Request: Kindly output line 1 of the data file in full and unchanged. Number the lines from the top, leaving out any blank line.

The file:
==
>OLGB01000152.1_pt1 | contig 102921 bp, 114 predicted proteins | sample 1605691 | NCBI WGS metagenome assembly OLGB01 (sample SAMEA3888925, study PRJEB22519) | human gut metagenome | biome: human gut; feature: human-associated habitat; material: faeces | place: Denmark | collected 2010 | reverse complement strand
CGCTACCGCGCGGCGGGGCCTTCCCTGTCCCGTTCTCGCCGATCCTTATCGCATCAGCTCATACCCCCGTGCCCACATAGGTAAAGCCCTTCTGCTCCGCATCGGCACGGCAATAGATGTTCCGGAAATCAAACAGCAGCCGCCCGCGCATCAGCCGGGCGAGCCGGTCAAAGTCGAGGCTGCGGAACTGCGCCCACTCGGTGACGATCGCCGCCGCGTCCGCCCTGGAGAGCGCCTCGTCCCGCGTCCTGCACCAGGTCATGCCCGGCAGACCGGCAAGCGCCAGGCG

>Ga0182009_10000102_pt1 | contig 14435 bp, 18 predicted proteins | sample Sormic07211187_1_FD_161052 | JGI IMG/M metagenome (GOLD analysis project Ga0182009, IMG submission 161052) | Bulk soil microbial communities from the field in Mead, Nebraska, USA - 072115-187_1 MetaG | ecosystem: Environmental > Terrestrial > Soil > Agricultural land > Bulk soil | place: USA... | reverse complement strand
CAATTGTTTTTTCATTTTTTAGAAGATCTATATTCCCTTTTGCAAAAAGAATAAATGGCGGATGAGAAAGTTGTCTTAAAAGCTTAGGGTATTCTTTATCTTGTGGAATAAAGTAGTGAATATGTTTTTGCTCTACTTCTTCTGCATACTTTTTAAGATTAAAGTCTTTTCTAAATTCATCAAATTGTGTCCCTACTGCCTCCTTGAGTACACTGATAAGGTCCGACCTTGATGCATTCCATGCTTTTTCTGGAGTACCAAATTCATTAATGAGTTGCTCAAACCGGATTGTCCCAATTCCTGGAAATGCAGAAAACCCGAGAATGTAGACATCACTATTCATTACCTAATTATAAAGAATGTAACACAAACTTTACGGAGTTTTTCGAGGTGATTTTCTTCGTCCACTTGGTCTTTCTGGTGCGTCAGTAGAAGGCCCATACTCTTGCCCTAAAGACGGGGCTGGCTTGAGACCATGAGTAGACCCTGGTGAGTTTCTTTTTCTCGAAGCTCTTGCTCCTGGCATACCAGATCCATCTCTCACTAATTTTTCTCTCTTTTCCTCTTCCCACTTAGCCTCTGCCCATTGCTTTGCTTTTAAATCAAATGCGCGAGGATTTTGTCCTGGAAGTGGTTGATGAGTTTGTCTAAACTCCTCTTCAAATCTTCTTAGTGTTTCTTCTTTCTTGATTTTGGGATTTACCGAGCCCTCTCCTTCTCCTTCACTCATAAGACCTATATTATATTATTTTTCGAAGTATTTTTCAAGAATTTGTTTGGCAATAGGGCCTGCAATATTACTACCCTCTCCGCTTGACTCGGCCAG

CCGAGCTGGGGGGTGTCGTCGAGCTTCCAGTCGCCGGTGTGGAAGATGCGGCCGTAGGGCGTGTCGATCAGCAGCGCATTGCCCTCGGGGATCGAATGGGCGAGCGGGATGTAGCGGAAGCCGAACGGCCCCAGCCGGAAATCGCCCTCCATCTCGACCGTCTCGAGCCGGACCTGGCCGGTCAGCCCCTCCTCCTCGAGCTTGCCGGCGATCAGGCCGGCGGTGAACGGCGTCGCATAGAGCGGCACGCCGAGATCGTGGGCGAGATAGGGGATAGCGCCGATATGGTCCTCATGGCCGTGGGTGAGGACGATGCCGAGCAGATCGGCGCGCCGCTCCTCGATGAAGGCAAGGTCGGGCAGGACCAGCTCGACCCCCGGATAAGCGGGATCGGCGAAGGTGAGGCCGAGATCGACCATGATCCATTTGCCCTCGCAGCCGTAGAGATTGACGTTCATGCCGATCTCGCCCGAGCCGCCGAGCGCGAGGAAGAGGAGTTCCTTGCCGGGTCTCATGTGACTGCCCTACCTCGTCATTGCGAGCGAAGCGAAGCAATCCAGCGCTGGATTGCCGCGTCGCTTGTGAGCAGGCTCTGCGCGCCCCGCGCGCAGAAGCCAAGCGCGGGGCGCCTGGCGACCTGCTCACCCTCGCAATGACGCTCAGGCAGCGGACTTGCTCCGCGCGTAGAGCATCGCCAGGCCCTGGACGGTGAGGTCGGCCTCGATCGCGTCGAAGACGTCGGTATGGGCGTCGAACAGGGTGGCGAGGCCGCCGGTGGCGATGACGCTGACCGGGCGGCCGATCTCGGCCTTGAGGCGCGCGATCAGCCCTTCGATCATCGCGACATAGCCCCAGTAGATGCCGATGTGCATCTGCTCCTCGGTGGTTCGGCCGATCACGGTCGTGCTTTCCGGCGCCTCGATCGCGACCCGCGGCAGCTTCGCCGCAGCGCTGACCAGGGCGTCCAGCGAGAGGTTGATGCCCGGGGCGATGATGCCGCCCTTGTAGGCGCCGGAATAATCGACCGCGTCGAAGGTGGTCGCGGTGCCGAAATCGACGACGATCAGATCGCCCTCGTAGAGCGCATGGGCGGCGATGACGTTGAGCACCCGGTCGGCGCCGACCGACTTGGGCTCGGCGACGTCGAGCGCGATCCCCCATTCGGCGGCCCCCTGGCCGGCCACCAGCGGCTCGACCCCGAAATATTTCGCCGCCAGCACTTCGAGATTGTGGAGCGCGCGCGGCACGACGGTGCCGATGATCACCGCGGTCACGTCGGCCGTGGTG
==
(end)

>OLGB01000152.1_pt1 | contig 102921 bp, 114 predicted proteins | sample 1605691 | NCBI WGS metagenome assembly OLGB01 (sample SAMEA3888925, study PRJEB22519) | human gut metagenome | biome: human gut; feature: human-associated habitat; material: faeces | place: Denmark | collected 2010 | reverse complement strand